How Does Working with Tmall Work: Consumer Insight
McCabe explains that Alibaba has 580 monthly mobile active users on its Chinese retail marketplaces. Alibaba provides North American businesses the ability to develop their own website, or flagship store as it’s called, within Tmall, which essentially becomes their website in China. The flagship store’s look and feel and branding are up to the retailer. “We offer the marketplace, so the retailer can build their desired store within Tmall,” explains McCabe. “They’re in full control of the pricing, and we give them the tools — that is, the platform and the data — they need to operate their store. We provide the consumer insight retailers need to understand both the Chinese landscape and the Chinese consumer.”
Each Chinese consumer has the same ID across all Alibaba sites, which gives McCabe and his team a clear picture of the Chinese consumer landscape. “We know their browsing preferences, and we can see for what and how people search,” he explains. “We can see their media viewing habits, because we own Youku Toudo, the YouTube of China, as well as Weibo, the Twitter of China. These tools provide a complete picture of everything that’s going on online for the average consumer. When we work with a North American brand, we can determine if there are any commonalities in their existing domestic consumer demographic, and we can find, target, and advertise the brand to like-minded Chinese consumers.”
McCabe goes on to say that Alibaba relies on machine learning and AI for myriad aspects of its business. Tmall also leverages AI and machine learning for personalization. “With our AI technology, every time an individual consumer comes to the retailer’s flagship store, they receive a personalized, effective experience.”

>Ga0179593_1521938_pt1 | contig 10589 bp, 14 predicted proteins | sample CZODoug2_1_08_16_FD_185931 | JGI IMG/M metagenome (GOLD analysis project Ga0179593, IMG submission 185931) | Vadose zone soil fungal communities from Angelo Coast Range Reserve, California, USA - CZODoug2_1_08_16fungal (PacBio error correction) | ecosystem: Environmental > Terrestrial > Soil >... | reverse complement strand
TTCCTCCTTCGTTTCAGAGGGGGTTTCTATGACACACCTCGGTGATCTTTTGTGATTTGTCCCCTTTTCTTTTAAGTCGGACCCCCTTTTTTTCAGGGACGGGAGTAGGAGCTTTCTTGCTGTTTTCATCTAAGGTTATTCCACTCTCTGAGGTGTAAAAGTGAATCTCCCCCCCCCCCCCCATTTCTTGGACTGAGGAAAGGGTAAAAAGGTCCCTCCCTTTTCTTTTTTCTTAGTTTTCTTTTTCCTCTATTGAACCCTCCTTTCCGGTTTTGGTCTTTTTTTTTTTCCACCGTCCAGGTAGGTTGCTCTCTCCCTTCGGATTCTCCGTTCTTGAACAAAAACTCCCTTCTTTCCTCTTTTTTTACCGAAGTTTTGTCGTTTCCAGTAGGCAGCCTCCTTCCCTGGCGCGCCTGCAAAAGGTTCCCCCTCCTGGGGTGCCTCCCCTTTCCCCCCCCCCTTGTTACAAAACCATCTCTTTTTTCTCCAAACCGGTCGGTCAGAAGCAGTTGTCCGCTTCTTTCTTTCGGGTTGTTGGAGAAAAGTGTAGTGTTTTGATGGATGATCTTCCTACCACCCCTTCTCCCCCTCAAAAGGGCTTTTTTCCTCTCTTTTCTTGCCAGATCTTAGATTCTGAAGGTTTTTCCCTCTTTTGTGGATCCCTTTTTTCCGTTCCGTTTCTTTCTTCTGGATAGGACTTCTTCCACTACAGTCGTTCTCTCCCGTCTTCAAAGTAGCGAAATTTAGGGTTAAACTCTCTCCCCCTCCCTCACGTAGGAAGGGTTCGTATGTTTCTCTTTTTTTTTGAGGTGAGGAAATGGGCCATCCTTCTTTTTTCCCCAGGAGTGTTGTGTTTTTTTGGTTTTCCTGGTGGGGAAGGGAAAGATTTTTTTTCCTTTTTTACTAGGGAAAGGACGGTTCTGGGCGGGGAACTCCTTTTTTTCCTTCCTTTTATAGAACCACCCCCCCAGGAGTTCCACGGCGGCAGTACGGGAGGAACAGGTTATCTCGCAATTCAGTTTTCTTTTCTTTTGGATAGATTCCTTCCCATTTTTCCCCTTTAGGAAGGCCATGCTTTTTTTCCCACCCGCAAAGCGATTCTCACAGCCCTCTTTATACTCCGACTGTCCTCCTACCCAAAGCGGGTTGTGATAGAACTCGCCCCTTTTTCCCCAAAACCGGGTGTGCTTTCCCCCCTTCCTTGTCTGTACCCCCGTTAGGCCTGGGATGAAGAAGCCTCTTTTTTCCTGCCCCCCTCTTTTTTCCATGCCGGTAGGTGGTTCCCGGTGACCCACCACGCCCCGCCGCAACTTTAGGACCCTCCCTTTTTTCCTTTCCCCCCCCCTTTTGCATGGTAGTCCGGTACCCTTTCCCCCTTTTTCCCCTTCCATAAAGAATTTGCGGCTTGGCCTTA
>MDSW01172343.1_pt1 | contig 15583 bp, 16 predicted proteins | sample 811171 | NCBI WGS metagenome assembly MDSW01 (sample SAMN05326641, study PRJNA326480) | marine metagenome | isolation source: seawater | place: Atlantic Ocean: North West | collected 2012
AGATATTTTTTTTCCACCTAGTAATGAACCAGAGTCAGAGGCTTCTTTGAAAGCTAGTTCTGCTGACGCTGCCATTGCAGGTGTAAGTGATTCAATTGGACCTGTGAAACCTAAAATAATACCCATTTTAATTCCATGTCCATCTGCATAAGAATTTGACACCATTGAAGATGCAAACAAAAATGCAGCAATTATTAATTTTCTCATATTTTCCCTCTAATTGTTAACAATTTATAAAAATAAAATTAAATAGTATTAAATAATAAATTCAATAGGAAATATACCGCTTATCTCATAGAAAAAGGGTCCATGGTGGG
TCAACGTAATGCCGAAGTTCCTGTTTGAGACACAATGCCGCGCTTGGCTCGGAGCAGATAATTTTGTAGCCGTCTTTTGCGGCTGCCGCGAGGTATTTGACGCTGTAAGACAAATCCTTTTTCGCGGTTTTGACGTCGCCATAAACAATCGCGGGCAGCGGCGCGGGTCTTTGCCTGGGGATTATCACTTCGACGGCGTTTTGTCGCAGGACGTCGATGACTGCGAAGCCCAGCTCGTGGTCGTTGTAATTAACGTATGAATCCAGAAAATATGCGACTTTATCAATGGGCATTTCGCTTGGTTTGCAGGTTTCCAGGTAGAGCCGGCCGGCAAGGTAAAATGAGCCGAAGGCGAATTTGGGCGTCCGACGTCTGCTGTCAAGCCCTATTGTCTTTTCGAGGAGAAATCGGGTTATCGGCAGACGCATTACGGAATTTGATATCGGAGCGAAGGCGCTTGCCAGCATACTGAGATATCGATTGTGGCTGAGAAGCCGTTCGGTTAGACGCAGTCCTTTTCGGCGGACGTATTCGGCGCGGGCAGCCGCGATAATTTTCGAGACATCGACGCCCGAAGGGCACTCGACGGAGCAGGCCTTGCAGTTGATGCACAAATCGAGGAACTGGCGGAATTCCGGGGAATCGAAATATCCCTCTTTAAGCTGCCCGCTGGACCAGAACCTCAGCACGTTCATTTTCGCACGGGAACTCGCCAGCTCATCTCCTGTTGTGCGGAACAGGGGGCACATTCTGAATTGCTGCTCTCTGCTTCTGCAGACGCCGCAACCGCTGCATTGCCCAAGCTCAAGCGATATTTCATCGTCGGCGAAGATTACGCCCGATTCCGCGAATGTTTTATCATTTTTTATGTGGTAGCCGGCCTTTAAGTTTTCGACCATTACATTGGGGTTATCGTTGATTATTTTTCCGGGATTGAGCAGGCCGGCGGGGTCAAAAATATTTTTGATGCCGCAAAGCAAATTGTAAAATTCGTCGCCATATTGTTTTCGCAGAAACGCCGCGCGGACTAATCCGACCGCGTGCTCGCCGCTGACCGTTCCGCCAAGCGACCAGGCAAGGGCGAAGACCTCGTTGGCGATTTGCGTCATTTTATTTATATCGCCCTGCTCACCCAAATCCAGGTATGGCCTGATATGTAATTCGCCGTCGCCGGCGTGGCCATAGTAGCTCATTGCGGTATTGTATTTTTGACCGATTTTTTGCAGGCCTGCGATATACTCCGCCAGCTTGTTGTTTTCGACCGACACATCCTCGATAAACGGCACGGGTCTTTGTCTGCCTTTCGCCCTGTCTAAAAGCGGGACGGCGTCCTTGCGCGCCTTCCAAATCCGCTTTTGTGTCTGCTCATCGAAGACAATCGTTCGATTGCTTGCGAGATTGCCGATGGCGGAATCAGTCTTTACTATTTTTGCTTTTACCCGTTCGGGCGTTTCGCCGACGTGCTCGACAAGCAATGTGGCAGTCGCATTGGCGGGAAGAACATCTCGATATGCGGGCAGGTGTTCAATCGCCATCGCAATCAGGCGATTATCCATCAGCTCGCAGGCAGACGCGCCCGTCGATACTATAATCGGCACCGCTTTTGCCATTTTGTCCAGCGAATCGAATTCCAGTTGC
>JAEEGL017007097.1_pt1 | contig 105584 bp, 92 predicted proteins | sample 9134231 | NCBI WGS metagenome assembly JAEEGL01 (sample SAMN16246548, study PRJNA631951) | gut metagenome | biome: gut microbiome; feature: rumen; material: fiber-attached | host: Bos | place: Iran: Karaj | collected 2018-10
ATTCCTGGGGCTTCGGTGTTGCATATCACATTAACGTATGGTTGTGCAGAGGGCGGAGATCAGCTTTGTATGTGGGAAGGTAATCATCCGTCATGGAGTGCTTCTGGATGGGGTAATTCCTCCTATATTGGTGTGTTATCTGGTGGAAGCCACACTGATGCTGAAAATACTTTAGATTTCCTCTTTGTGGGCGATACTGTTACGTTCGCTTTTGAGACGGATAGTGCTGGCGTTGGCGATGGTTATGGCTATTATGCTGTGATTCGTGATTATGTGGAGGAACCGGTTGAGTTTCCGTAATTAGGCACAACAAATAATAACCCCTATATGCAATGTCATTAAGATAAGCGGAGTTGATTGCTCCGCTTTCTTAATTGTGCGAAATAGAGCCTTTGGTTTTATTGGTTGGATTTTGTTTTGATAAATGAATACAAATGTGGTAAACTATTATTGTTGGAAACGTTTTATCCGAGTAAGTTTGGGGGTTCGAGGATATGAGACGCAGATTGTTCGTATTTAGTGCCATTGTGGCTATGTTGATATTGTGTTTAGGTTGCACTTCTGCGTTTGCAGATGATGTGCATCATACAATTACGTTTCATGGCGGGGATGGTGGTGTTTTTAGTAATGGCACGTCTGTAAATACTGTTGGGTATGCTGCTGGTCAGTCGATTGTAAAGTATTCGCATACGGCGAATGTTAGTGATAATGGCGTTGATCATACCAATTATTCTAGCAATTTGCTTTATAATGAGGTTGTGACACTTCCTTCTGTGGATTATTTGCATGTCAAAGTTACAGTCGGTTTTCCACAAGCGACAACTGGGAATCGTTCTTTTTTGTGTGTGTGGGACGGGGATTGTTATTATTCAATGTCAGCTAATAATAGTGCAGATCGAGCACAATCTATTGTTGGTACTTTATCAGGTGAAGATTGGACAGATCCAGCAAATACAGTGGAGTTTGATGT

Alibaba has a growing team in North America to support North American business, and this team spends time with retail executives up front to educate them on the Chinese opportunity, the Alibaba ecosystem, and how best to leverage each one. “We also understand the brand and what retailers want to achieve by entering China; we learn the brand’s growth aspirations, and then we dive into our capabilities,” says McCabe. “We then take a gauge on what their current awareness is in China, what their current product fit would be, what would be the right start time for them in China — and this all ends with an entry plan around product and marketing strategy in order to launch them on Tmall. Once the retailer is live on Tmall, retail executives will learn more from the consumer data insight. From there, we work with the executives closely to ensure they’re taking advantage of all the opportunities across the platforms, whether it be 11/11, See Now Buy Now, etc.” Once the retailer begins selling on Tmall, U.S. retailers learn about the Chinese consumer — search habits, buying preferences, and how they prefer to interact with the brand.